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Am J Hum Genet. 2001 May;68(5):1165-71. Epub 2001 Apr 12.

International collaboration provides convincing linkage replication in complex disease through analysis of a large pooled data set: Crohn disease and chromosome 16.

Author information

1
Gastroenterology Research Unit, The Canberra Hospital, Woden, ACT, Australia. Juleen.Cavanaugh@anu.edu.au

Abstract

Numerous familial, non-Mendelian (i.e., complex) diseases have been screened by linkage analysis for regions harboring susceptibility genes. Except for rare, high-penetrance syndromes showing Mendelian inheritance, such as BRCA1 and BRCA2, most attempts have failed to produce replicable linkage findings. For example, in multiple sclerosis and other complex diseases, there have been many reports of significant linkage, followed by numerous failures to replicate. In inflammatory bowel disease (IBD), linkage to two regions has elsewhere been reported at genomewide significance levels: the pericentromeric region on chromosome 16 (IBD1) and chromosome 12q (IBD2). As with other complex diseases, the subsequent support for these localizations has been variable. In this article, we report the results of an international collaborative effort to investigate these putative localization by pooling of data sets that do not individually provide convincing evidence for linkage to these regions. Our results, generated by the genotyping and analysis of 12 microsatellite markers in 613 families, provide unequivocal replication of linkage for a common human disease: a Crohn disease susceptibility locus on chromosome 16 (maximum LOD score 5.79). Despite failure to replicate the previous evidence for linkage on chromosome 12, the results described herein indicate the need to further investigate the potential role of this locus in susceptibility to ulcerative colitis. This report provides a convincing example of the collaborative approach necessary to obtain the sample numbers required to achieve statistical power in studies of complex human traits.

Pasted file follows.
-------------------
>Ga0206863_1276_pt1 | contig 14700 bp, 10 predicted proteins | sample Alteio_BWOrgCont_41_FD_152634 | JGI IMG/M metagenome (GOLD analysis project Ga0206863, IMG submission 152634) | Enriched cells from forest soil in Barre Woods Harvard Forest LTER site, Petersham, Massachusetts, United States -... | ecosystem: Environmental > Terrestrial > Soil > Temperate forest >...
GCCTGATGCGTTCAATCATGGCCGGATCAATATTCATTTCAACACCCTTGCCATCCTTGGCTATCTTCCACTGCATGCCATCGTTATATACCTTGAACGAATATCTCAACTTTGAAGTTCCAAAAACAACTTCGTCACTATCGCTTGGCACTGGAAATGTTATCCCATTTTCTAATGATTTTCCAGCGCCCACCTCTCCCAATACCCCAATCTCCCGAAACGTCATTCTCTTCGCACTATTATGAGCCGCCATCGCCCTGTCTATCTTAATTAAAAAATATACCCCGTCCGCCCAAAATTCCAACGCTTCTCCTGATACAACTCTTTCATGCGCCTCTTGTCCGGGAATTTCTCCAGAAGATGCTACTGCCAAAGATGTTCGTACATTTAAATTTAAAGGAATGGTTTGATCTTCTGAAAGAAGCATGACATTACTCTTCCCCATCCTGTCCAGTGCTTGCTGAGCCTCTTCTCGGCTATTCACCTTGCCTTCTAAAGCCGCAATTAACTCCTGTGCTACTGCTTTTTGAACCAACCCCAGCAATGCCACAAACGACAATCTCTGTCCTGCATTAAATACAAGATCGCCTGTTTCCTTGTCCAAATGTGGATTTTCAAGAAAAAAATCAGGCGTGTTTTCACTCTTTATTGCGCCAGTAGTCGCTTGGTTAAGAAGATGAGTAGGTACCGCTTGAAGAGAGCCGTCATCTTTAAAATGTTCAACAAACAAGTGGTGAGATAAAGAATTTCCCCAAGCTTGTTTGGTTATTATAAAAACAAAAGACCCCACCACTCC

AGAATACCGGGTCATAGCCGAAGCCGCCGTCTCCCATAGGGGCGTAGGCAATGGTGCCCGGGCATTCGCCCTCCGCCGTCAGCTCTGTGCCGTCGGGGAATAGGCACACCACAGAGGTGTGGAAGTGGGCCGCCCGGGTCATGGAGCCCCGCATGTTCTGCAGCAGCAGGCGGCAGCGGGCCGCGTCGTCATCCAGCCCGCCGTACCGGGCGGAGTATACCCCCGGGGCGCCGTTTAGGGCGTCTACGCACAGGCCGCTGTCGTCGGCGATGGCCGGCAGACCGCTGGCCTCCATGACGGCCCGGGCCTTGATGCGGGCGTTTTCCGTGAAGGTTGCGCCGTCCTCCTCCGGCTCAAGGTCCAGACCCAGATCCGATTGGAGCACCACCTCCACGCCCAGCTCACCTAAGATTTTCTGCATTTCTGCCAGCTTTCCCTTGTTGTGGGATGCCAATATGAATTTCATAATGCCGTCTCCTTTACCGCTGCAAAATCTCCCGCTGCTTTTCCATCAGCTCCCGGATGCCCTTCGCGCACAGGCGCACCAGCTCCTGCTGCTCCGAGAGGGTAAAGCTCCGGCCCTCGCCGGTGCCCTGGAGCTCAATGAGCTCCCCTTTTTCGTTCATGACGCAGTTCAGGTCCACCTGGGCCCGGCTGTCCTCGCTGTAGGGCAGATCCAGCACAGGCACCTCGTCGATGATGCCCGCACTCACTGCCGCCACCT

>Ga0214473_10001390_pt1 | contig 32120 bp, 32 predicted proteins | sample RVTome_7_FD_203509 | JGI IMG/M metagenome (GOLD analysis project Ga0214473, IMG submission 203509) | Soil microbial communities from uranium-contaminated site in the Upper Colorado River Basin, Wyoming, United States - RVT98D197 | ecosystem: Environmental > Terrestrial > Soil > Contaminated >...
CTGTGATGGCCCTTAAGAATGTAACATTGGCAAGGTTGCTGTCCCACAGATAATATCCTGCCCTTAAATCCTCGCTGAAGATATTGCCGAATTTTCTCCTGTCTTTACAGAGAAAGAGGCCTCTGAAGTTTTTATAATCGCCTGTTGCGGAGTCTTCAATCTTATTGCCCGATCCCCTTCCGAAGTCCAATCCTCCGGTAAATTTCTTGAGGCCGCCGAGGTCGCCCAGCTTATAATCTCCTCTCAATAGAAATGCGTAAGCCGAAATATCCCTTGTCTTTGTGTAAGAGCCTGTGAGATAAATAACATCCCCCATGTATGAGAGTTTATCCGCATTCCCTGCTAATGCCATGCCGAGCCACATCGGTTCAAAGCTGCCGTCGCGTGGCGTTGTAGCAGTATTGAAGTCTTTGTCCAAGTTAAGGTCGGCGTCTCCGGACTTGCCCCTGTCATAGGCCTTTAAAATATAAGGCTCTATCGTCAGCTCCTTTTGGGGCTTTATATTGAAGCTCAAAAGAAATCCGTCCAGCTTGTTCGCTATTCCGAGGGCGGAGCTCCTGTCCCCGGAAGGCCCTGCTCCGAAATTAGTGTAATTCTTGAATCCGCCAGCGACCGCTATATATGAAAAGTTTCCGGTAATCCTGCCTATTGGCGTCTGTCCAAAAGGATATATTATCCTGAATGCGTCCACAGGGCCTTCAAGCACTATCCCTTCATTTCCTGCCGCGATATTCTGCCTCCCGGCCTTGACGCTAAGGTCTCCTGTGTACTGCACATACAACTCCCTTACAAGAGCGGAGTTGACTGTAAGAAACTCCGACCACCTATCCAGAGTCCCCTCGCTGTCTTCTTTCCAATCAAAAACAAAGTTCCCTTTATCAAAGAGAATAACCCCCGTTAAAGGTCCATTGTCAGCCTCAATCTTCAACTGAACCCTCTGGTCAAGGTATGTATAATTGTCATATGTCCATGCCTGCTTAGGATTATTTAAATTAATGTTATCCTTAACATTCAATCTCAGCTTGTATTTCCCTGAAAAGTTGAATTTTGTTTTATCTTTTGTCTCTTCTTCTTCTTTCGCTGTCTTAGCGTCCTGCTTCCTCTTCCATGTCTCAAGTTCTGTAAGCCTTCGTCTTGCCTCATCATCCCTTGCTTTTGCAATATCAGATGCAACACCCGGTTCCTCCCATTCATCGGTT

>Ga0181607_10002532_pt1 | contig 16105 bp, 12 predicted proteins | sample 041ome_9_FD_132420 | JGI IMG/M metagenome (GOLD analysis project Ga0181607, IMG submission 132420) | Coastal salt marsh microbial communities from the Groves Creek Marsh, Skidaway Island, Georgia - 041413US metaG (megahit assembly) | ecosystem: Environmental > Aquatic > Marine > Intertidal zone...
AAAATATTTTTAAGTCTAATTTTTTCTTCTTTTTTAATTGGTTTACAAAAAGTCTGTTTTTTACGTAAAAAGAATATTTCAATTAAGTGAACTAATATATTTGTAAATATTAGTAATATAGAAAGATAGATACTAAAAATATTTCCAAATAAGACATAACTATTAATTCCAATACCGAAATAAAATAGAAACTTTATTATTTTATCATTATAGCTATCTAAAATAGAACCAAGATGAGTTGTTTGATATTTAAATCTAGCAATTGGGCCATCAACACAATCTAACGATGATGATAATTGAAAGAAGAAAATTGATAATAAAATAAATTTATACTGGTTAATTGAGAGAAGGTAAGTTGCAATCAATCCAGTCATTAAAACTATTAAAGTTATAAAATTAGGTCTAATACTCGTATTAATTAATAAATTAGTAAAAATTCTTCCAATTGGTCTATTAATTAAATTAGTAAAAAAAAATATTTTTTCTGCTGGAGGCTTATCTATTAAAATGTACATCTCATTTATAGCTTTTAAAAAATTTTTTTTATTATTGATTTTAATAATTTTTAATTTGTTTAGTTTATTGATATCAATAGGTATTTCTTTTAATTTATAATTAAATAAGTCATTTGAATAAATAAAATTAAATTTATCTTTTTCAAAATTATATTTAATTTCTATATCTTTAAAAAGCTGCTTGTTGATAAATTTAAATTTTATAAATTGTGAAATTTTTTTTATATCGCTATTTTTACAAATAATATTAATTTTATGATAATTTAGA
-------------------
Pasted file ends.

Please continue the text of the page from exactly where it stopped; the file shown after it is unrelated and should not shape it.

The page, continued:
PMID:
11309682
PMCID:
PMC1226097
DOI:
10.1086/320119
[Indexed for MEDLINE]
Free PMC Article

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